Part 2 of 3

Starting the Golden Age of floats

By Jeanne Arnold

Mildred Arnold influenced Racine’s Golden Age
of Parade floats

Floral paper, wood lathe and staple guns–those are items I recall when I remember my mother Mildred Arnold at 4th of July time.

Hot canned chicken soup in July for quick energy, laughter among people working together, tears under tension during deadline hours, exhaustion mixed with excitement when Racine’s Goodwill parade started to move. It was  all worth it as crowds cheered our floats.

My mother was the spark that energized my dad, Barney, and relatives, friends and me into a team of float builders. They could take an artist’s concept from a sketch and make it live as a colorful, moving showpiece that stirred and entertained thousands.

In the beginning my mother and relatives spent winters making flowers out of crepe paper to decorate their first floats. Then they bought ready-made flowers and petal paper.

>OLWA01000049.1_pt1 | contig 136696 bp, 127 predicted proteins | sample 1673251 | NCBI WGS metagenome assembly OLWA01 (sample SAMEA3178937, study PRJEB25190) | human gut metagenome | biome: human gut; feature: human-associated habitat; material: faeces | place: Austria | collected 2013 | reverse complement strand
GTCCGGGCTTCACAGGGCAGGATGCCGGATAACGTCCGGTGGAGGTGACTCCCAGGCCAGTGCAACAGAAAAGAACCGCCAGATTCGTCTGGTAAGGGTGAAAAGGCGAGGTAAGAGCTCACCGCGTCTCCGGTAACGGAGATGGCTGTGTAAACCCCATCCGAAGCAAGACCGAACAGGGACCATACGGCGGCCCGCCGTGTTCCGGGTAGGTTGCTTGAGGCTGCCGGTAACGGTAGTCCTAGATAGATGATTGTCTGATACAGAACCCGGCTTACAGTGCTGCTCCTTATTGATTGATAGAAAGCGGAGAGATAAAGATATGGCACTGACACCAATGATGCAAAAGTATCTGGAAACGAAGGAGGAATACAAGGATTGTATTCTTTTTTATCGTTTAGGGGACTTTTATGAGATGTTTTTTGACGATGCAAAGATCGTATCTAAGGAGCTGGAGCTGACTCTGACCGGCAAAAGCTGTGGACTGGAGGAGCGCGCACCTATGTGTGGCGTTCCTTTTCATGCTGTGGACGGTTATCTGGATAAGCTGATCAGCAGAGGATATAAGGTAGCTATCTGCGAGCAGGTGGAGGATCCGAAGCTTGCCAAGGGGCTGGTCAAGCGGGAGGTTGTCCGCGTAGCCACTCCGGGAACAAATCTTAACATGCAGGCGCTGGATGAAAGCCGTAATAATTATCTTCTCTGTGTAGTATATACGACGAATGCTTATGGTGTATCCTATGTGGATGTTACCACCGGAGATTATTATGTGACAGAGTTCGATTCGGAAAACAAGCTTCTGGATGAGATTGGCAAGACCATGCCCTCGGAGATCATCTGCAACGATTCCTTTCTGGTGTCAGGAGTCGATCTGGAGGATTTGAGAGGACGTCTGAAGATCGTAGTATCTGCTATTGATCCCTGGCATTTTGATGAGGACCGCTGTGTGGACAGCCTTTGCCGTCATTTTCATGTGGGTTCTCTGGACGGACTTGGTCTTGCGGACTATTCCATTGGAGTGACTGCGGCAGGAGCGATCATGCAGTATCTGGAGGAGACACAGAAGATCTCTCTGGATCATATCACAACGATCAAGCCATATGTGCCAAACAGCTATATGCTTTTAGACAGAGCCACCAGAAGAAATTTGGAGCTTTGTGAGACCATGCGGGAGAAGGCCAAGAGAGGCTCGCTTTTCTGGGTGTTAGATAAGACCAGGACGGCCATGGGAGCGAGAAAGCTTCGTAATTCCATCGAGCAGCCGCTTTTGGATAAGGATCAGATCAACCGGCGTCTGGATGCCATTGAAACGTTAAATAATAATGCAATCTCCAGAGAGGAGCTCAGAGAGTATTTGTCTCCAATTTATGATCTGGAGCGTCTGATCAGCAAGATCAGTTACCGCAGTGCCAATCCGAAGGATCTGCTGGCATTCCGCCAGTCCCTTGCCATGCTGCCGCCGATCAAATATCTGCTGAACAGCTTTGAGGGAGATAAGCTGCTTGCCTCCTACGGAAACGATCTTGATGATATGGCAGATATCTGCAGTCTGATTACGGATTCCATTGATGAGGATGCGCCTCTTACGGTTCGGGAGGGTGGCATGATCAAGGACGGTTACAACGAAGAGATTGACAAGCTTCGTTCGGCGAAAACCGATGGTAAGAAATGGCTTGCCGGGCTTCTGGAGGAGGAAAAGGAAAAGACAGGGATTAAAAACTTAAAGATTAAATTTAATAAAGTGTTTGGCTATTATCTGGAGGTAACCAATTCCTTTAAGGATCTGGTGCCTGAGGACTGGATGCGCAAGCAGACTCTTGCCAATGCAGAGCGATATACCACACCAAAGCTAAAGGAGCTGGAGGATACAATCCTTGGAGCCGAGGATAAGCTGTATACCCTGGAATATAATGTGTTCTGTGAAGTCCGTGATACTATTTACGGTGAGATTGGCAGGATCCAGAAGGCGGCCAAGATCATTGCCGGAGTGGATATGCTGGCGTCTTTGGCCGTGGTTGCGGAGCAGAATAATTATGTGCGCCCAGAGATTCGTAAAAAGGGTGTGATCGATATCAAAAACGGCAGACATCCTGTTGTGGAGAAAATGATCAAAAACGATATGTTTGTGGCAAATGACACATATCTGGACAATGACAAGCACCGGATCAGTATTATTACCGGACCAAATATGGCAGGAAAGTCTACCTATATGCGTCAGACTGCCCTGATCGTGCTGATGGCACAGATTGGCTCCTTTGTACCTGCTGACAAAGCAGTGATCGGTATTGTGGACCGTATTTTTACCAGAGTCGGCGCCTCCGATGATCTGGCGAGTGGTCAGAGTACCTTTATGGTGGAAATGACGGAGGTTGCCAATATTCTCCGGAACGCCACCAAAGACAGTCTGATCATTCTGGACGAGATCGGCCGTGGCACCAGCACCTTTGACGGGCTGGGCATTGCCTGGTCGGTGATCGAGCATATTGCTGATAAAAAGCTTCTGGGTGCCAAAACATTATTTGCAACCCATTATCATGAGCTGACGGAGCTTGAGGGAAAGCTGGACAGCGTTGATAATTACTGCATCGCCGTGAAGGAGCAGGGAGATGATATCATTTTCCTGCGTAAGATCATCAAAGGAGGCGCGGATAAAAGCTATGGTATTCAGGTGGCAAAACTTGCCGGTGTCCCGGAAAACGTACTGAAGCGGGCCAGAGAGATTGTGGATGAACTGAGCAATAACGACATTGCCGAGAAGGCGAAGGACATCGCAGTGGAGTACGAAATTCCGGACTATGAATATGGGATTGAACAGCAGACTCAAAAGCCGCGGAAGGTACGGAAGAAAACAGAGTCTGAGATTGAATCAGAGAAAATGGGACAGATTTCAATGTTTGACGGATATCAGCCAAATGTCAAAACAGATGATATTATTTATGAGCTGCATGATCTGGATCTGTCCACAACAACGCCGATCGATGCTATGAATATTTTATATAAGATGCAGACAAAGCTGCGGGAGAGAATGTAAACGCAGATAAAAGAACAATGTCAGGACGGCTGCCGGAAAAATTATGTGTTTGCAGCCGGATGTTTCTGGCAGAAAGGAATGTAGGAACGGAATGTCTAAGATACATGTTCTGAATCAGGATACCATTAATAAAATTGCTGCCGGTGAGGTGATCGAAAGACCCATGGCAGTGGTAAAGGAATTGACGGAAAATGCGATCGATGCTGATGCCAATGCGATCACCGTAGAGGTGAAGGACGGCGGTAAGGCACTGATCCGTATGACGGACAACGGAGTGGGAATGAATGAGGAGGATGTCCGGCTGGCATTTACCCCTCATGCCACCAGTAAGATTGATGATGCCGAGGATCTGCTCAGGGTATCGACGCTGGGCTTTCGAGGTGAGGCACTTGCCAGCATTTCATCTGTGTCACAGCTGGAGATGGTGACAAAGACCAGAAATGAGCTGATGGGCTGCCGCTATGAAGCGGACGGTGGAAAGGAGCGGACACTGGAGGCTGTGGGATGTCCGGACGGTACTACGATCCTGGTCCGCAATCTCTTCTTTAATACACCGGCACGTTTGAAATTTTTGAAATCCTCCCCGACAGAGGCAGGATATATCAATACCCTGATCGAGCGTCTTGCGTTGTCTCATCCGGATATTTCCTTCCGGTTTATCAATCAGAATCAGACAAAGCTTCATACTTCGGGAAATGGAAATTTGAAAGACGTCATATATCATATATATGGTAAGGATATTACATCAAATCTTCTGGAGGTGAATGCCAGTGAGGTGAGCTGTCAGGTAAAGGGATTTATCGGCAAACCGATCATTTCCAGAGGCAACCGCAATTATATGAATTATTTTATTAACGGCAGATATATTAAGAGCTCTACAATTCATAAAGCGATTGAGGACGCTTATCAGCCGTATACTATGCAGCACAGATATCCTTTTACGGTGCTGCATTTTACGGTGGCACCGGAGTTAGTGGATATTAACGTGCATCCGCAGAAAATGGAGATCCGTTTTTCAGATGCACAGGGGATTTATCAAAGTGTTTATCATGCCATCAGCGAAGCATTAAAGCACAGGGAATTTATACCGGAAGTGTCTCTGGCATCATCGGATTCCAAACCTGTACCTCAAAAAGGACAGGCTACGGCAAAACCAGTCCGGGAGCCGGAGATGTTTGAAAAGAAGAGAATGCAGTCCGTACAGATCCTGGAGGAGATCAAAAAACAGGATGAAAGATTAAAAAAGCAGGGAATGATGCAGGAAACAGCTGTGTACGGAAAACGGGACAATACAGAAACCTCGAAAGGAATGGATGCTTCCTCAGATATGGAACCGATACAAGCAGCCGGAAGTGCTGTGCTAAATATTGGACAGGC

I was part of the action most of my life. When I was really young, I would play around them and nap on float paper in their boxes. When I was able to help, I’d fetch, fill staple guns, run errands, mind the shop, squeeze into spaces inside floats to pin and staple paper where no one else could fit. I was expected to help or to stay out of trouble after the parade when they dismantled each float.

I’d watch my mother work. Long float pins stuck on her loosely fitting blouse were ready to tack down a loose paper corner. Her fingertips were covered with masking tape for protection from the hundreds of pins she’d apply or staple to attach floral paper over lumber and chicken wire frames. She’d be dusty from crawling under float framework on factory floors, lumber yards and loading docks around the clock if necessary. 

My mother and Edna Christensen were the only two women who served on the original Fourth of July Goodwill committee of 23 business and labor leaders to heal conflicts from many major strikes in Racine.  Though I was just a kid, I remember being impressed when I saw her in a movie made at one of those meetings.

She was a vital woman, strong and determined. If a carpenter wouldn’t build to her specifications, she’d pick up her carpenter tools and do it herself. (Then there were few power tools and none to use where we worked.)